The outcome of activities to reach the 2010 target set by the Convention on Biological Diversity (CBD) in 2002 was reported in a study in Science this week. The study tracked 31 indicators of the health of biodiversity, such as population trends and habitat condition, from 1970 to the present. Most indicators showed that biodiversity continues to decline with no significant reductions in the rate of loss. For example, vertebrate populations have declined by 31% between 1970 and 2006. In addition, indicators of pressures on biodiversity, such as invasive alien species and climate change, have also increased, the study found. For example the number of alien species in Europe has increased by 76% between 1970 and 2007, according to the study.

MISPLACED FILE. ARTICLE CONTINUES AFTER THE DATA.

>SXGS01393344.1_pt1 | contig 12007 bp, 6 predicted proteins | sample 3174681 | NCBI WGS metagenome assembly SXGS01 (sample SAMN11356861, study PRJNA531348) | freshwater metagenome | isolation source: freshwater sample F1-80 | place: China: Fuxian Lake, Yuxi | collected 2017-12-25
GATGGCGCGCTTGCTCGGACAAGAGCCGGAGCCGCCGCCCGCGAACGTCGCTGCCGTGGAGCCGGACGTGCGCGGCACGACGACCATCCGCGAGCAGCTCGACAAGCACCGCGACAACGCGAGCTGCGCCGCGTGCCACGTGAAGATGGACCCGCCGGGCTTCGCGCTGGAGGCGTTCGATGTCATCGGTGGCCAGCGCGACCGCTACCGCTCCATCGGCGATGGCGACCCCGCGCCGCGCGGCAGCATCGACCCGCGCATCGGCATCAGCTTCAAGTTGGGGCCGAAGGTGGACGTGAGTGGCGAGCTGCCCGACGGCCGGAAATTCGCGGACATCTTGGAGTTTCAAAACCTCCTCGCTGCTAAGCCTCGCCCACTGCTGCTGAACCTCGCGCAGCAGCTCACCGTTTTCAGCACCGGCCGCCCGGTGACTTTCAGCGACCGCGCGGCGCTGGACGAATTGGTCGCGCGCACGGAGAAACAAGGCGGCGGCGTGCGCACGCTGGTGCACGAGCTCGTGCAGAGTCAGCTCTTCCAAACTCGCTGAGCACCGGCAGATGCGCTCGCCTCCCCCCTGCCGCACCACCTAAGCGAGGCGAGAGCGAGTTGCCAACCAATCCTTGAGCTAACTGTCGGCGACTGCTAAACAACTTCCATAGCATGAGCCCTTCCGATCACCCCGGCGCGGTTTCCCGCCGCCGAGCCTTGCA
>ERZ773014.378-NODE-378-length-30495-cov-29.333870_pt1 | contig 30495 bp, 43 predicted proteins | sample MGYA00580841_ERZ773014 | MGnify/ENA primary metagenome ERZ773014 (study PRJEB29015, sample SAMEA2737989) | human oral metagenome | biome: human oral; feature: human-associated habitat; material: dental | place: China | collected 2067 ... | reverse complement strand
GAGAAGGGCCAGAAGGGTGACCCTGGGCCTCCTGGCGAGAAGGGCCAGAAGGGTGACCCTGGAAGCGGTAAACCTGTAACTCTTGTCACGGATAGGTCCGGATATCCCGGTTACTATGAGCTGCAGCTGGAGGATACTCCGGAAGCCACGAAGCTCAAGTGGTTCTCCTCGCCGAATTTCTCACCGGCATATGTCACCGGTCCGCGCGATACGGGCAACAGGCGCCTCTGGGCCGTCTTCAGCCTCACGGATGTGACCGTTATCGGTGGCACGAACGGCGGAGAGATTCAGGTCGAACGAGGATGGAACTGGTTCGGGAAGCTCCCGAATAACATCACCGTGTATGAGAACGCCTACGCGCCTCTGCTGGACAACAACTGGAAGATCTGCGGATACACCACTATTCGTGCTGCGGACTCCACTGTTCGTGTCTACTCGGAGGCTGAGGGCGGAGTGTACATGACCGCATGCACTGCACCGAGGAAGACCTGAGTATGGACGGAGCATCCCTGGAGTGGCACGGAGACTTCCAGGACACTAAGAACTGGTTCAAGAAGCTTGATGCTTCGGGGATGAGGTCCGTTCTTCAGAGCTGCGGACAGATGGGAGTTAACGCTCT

“The magnitude and rate of loss of biodiversity means that everyone, from individuals to businesses, must act now to save all life on Earth before we reach breaking point,” Jean-Christophe Vie, deputy head of the Species Programme at the International Union for the Conservation of Nature, told BBC News.
The study will feed into the CBD’s report on the state of the world’s biodiversity due out on 10 May. Conservationists will highlight the world’s failure to stem biodiversity loss to push for renewed efforts and more ambitious targets when signatory countries to the convention meet in Nagoya, Japan, from 18 to 29 October 2010.